If the producers want to continue your application process, they’ll contact you and send you the Initial Application Packet. This packet is really an extension of the application you sent in but you should fill it out as if you’re introducing your business idea for the first time. 

After all, the producers reading your application know nothing about you. This means you should take advantage of the opportunity to represent your idea in the best way possible with every piece of the necessary information. 

2. Attend an Open Call

If a whole lot of paperwork can’t do your idea justice, consider attending an open call. There are open calls throughout the year in at least five cities around the nation. 

Locations will vary from one year to the next, but you can visit the Open Call Schedule to see where the open calls will be held and when. It’s important to fill out the Initial Application Packet we mentioned previously before the open call and submit it there. 

Auditioning is an all-day affair. You should arrive between 9 a.m. and 11 a.m. to receive your wristband that details when you’ll be auditioning and then it’s just a waiting game. 

Don’t count on any sort of support for your audition. This means you may not have the power to give a visual presentation, so be prepared for making the most of your presence.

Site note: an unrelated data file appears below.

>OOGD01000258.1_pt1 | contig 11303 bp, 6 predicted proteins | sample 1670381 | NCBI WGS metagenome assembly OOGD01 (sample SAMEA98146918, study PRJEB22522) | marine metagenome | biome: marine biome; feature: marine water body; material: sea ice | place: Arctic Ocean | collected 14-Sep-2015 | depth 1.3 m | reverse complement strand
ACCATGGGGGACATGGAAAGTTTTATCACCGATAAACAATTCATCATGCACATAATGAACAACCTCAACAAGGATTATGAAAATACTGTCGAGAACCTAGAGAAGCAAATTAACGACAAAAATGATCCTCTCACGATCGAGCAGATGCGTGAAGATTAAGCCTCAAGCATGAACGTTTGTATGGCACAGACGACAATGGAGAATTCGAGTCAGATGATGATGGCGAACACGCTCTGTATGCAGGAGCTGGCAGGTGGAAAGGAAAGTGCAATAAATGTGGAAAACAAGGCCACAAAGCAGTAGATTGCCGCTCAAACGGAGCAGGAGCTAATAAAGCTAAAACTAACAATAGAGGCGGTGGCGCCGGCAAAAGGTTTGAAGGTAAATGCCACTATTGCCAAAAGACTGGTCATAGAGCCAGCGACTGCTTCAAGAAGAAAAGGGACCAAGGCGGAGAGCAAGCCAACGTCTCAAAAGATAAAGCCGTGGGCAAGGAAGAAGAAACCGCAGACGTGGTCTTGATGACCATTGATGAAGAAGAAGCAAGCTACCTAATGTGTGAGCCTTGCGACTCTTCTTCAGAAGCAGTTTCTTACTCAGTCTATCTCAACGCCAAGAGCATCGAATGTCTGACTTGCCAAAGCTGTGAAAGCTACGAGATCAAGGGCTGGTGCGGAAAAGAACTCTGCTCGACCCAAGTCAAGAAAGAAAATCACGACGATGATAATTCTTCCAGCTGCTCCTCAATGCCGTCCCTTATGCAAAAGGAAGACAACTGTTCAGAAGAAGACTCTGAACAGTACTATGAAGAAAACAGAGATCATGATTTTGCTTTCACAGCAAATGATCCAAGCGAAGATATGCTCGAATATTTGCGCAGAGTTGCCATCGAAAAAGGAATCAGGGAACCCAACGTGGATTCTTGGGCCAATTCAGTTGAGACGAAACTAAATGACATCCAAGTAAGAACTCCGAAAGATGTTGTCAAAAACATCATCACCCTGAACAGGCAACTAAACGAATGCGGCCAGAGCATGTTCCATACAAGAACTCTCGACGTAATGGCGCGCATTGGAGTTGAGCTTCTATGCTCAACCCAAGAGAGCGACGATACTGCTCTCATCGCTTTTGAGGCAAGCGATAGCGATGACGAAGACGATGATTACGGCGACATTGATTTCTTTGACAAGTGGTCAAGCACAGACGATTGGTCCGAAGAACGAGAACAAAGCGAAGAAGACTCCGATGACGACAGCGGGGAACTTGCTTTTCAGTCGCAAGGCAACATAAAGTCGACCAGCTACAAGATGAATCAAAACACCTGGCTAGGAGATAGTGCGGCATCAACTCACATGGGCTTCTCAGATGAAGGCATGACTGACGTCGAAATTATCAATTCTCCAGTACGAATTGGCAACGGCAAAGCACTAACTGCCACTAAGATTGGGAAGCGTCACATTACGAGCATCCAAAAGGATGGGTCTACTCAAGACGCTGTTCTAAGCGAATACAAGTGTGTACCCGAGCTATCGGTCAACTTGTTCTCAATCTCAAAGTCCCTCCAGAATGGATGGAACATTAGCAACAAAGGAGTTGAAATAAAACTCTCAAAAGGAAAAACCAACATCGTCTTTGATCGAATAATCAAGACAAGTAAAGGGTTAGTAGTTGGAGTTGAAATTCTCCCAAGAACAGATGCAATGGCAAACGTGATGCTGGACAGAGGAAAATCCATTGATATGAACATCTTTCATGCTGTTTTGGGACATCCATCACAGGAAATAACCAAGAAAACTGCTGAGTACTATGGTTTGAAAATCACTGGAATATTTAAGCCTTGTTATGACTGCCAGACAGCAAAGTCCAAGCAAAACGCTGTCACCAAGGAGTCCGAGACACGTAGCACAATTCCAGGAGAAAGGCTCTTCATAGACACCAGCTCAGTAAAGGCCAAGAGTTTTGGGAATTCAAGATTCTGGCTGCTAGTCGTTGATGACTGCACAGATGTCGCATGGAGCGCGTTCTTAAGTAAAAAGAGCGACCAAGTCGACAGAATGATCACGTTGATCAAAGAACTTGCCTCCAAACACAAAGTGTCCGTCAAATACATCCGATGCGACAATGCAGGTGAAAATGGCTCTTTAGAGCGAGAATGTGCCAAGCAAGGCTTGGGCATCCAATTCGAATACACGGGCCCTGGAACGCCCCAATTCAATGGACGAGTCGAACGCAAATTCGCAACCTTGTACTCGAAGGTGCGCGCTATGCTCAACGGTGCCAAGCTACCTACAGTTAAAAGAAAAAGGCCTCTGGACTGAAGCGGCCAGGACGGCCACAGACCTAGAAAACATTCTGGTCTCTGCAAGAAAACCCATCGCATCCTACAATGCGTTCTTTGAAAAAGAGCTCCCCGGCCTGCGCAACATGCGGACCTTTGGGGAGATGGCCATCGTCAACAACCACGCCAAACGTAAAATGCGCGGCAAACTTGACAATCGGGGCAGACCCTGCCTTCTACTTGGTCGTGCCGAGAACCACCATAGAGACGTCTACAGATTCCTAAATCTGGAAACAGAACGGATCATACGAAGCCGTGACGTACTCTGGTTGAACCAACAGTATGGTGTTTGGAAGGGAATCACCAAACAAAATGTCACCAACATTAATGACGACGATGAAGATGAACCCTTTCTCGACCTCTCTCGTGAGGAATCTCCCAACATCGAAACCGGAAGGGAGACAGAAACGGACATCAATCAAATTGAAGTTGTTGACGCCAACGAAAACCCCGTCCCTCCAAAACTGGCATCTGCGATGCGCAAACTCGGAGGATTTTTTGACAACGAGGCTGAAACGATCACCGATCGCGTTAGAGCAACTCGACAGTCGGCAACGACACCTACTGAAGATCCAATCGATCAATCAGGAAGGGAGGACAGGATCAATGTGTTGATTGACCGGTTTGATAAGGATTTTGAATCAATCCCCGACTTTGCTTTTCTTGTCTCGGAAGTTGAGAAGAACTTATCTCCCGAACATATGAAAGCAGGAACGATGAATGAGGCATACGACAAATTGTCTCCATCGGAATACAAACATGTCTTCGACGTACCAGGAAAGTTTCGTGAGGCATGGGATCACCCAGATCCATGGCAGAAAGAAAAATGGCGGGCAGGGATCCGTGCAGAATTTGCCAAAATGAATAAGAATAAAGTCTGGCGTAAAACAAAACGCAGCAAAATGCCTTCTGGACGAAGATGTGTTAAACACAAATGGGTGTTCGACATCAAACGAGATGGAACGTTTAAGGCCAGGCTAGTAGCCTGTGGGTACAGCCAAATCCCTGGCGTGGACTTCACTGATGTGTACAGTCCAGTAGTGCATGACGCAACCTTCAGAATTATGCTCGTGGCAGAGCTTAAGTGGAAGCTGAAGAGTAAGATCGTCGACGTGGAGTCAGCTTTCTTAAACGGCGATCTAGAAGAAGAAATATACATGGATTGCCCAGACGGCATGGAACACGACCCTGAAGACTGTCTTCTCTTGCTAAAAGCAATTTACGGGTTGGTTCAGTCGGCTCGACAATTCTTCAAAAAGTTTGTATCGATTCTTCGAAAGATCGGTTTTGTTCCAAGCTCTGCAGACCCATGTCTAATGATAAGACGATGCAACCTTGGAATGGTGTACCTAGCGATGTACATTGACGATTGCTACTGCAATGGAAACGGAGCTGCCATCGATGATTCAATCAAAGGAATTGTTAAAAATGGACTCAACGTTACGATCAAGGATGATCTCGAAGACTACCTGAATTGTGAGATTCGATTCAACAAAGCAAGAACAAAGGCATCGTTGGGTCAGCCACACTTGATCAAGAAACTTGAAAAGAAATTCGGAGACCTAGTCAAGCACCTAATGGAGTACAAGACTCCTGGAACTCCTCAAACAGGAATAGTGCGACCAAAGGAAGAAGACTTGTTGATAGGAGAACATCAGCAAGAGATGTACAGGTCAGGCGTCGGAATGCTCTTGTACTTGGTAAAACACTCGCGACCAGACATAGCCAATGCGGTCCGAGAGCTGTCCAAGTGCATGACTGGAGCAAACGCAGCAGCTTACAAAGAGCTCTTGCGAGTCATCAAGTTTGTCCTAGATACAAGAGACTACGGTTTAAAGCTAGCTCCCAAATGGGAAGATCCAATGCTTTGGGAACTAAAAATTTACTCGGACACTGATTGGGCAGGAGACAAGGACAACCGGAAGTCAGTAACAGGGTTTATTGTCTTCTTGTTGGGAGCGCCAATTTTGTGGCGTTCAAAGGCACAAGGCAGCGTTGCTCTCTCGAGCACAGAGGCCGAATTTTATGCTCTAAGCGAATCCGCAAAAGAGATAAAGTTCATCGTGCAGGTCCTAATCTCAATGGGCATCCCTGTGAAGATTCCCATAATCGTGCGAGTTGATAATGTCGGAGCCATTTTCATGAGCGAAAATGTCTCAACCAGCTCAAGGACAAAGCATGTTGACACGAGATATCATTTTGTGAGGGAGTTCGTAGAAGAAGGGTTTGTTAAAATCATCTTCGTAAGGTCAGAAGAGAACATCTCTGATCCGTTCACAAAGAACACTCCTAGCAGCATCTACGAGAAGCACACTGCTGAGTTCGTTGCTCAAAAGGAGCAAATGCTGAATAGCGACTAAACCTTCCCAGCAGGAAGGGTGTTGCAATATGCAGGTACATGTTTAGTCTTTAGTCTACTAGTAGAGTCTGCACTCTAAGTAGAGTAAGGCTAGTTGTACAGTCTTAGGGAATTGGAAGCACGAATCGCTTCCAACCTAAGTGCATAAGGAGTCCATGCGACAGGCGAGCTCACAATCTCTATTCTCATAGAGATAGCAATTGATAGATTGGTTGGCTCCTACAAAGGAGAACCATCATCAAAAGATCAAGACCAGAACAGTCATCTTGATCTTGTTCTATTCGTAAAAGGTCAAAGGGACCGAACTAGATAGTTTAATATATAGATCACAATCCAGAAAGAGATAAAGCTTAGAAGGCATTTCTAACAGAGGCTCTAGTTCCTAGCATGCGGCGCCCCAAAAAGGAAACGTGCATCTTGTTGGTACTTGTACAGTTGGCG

When you enter the room for your audition, stand out as much as you can. Spend half of your pitch on your business idea and the other half on why you’re the person to bring this idea to light. 

Producers may ask you questions at this point. It’s also a good idea to potentially leave a sample they can review if it gels with your idea.  

3. Receive an Invitation to Audition 

Producers know that not everyone who shows up at the auditions or applies online will fit the bill. That’s why they scan the many crowdfunding websites popular among entrepreneurs, such as Kickstarter and Indiegogo. 

Personal invitations from Shark Tank producers can feel like a VIP pass, but they’re just the same as an invite you might receive if you applied online. However, you should take the opportunity seriously if you want to get the most out of your Shark Tank experience. 

Overview of the Application Process

Applying and auditioning are time- and energy-consuming activities. However, they’re only the beginning of a much longer process. 

Once you’ve applied and auditioned, you may be called back to continue the process. Here’s what each step can look like, depending on how the producers run things. 

Phone Calls and Paperwork

It’s truly put up or shut up time when it comes to filling out paperwork and answering questions over the phone from Shark Tank producers. Be as honest as you can with the numbers you have, because each producer is measuring up the candidates to find out who they’ll pursue further. 

Should you pass your phone call with the producer, you’ll need to fill out more paperwork. You’re probably sick of all that paper at this point, but it’s the facts and figures the show needs. 

This stage of the process can take months, as the producers are checking into your background and that of your product or business. Patience is key during this time. 

Producer Telephone Interviews